What I said is that the CASTING in that trailer was excellent, and that I think that the guys playing Bruce Wayne and Clark Kent in that trailer are near-perfect cases of casting (versus what I consider to be horrible casting for Superman Returns... I DO like Bale, though... again, because he GETS IT and it is less about his ego than it is about becoming the character from the source material!)
I far preferred SR's more sophisticated and adult style (although I would still want to brighten things up a tad for the sequel ).
I didn't see anything particularly "sophisticated" or "adult" for that matter in "Superman Returns." Honestly, every bit of it felt... well... SOPHOMORIC to me. Not "childish" exactly, but certainly not "mature and adult." Honestly, it felt like "Superman through the eyes of the goth kids who hang out at the mall" to me. Granted, that's purely personal there and you can (and obviously do) feel differently. But it was very off-putting to see a Superman who reminded me more of Jamie Gumm from Silence of the Lambs than he did of the character from the books, or even of the STRONG characterization which Chris Reeves gave us.

Seriously... try to imagine Chris Reeves in the scenes from this movie... people keep saying that Routh reminds them of Reeves, but there's more to the character than basic facial structure and being quite tall... Reeves got the powerful aspect of the character's personality right, and Routh didn't. Reeves' voice was strong, clear and deep, and he spoke with conviction. Routh's voice was tinny and weak.

The entire movie played Superman as weak and powerless... and more than a little creepy. Lex Luthor was played as a parody of Gene Hackman's original parody. Lois Lane came across as a high-school-senior pretending to be a 30-something.

So, while I agree that the "trailer" I mentioned felt (as it really was) a bit "Fanboyish"... I actually like the actors in that trailer far more than I like those in the last Superman film... by a huge measure. And I like the guy playing Batman (Clark Bartram's the guy's name) better than Bale, though I like Bale a lot. (Bartram pulls off the character without any need for a rubber muscle-suit, too... literally just fabric except for the cowl sculpt!)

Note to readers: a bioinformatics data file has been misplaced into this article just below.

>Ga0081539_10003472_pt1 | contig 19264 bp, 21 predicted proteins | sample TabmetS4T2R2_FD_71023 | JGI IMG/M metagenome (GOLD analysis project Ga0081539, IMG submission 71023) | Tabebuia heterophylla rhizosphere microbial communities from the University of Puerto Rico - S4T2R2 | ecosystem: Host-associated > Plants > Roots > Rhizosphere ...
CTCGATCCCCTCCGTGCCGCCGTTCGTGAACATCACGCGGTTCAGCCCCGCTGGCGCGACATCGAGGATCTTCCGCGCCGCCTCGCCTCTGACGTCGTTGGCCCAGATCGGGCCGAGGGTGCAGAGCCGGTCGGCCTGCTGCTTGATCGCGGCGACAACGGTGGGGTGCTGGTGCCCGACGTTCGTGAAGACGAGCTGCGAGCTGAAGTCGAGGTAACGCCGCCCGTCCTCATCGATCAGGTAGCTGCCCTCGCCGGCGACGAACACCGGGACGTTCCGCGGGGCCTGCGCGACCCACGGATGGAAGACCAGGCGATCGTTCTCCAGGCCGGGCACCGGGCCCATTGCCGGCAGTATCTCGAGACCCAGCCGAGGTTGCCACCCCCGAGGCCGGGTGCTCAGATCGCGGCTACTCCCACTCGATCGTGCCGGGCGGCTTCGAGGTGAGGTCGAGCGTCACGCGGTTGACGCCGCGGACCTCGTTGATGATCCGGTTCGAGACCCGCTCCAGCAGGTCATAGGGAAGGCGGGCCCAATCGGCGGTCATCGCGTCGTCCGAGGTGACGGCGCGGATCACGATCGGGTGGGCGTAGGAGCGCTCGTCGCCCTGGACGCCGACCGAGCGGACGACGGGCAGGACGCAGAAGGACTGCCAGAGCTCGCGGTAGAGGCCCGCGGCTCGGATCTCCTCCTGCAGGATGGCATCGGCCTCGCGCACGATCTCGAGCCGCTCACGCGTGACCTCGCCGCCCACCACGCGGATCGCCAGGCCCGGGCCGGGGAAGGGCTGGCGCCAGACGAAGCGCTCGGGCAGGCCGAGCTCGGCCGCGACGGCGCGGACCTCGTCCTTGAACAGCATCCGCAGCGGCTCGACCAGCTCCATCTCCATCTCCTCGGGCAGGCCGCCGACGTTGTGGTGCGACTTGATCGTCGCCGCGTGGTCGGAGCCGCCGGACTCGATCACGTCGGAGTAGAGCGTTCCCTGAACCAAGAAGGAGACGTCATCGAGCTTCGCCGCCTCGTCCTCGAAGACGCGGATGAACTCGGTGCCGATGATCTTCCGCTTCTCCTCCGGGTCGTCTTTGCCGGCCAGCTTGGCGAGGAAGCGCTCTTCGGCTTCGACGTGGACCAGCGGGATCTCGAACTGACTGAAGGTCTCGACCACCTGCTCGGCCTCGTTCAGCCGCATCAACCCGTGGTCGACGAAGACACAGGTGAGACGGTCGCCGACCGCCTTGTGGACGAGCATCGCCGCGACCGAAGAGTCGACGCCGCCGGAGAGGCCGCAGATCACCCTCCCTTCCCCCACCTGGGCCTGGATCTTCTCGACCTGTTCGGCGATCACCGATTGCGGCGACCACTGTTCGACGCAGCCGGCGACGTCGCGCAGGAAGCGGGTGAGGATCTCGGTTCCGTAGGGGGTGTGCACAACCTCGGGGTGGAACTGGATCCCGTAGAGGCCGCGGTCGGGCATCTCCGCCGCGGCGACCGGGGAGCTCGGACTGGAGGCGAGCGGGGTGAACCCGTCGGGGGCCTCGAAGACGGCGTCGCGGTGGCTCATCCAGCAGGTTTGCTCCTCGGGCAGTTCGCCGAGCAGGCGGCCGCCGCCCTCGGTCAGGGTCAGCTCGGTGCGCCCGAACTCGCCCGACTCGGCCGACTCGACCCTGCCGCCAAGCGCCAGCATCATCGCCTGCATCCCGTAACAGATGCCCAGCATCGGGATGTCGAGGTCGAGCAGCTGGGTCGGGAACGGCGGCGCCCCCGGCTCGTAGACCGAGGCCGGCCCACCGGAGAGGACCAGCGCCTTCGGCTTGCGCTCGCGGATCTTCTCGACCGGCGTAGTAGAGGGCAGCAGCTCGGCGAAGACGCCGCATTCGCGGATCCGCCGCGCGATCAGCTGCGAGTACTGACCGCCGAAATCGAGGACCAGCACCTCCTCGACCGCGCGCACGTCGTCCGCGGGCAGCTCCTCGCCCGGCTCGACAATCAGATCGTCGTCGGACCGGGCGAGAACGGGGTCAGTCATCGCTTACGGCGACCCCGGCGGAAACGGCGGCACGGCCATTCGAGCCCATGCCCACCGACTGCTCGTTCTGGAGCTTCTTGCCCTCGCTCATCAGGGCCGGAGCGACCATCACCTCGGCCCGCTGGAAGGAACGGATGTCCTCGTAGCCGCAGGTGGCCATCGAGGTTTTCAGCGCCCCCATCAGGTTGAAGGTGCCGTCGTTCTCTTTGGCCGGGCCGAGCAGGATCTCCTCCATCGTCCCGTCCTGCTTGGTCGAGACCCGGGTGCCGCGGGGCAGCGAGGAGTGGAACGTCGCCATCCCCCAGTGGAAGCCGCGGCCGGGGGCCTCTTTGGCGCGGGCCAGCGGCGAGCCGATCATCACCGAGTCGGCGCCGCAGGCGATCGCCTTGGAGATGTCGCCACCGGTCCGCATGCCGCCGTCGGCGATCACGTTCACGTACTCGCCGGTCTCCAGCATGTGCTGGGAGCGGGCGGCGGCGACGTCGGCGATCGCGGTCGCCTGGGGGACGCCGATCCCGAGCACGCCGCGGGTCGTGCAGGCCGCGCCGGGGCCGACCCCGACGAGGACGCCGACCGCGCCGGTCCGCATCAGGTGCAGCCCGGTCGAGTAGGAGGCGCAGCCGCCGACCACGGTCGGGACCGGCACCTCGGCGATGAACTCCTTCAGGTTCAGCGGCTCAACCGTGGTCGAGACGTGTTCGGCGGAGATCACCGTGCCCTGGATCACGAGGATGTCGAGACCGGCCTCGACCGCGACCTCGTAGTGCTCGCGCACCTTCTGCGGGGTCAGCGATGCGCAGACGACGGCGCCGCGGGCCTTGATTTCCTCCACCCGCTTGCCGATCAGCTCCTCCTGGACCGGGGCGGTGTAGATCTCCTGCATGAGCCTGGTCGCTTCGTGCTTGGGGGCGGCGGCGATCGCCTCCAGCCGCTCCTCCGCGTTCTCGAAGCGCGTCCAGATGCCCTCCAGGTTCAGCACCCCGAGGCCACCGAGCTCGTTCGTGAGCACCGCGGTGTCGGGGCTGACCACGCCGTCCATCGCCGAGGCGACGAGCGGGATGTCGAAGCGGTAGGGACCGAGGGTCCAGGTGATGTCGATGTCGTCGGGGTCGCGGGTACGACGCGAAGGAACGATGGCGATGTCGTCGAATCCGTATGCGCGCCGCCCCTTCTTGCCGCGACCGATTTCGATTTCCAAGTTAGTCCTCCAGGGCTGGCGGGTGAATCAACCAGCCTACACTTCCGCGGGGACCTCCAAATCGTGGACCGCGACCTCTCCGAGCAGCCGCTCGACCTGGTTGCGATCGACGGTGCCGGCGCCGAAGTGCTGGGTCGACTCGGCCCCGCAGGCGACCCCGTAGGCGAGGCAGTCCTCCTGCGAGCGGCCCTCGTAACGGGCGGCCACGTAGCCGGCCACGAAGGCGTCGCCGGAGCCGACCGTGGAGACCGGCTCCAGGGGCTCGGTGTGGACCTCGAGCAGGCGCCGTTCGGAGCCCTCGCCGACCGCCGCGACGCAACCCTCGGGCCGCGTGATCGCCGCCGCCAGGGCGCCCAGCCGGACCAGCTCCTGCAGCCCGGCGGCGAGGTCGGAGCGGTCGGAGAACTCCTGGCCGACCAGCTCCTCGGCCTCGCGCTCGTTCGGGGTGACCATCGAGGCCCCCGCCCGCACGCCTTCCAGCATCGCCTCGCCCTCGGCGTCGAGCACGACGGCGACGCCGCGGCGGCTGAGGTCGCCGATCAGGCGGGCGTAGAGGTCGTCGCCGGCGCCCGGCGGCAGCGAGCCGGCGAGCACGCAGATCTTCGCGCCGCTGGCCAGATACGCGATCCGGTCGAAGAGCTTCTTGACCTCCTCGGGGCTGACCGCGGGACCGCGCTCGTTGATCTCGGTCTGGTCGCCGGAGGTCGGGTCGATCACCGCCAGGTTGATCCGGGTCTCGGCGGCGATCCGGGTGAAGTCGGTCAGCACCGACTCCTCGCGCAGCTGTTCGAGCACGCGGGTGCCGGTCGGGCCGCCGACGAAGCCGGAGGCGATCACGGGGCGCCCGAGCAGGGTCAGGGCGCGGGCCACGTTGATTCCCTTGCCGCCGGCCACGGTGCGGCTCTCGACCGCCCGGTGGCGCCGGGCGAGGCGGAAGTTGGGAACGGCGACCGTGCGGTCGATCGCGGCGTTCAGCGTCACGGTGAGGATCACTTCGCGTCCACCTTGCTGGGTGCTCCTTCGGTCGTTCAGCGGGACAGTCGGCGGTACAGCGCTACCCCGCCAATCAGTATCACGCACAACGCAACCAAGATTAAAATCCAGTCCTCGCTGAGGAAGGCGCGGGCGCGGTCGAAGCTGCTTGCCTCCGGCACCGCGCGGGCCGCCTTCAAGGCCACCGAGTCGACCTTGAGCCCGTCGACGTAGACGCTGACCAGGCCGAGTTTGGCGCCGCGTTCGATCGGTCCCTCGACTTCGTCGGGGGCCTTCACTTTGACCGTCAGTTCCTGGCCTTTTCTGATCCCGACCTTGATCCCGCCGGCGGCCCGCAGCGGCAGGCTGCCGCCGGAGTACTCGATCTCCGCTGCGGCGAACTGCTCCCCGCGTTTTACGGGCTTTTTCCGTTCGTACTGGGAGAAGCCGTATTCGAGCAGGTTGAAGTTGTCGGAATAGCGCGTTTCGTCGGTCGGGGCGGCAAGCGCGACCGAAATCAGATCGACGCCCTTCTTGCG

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Old August 6 2008, 04:21 AM   #58
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Re: So is the pressure on Superman?

Galactus wrote: View Post
I guess you could say he comes off as a more down to Earth Superman because his power levels are so much lower.
Them's fightin' words there.
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Old August 6 2008, 06:08 AM   #59
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Re: So is the pressure on Superman?

I'm really worried that the success of the Dark Knight will do a disservice to the next Batman film. It stands a chance to wind up being too dark or violent for a Superman film. The spirit of Superman needs to remain intact.

Likewise, I am worried about the next Star Trek film being to "action based" and fast paced.
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Old August 6 2008, 06:08 AM   #60
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Re: So is the pressure on Superman?

So you think Thor can take on Superman? I don't think he can take out Hulk or Sentry, so he is not even top in the Marvel heroes. I want to read the new Thor but I am sure he has been ruined like the rest of Marvel, even though I know some that like the book.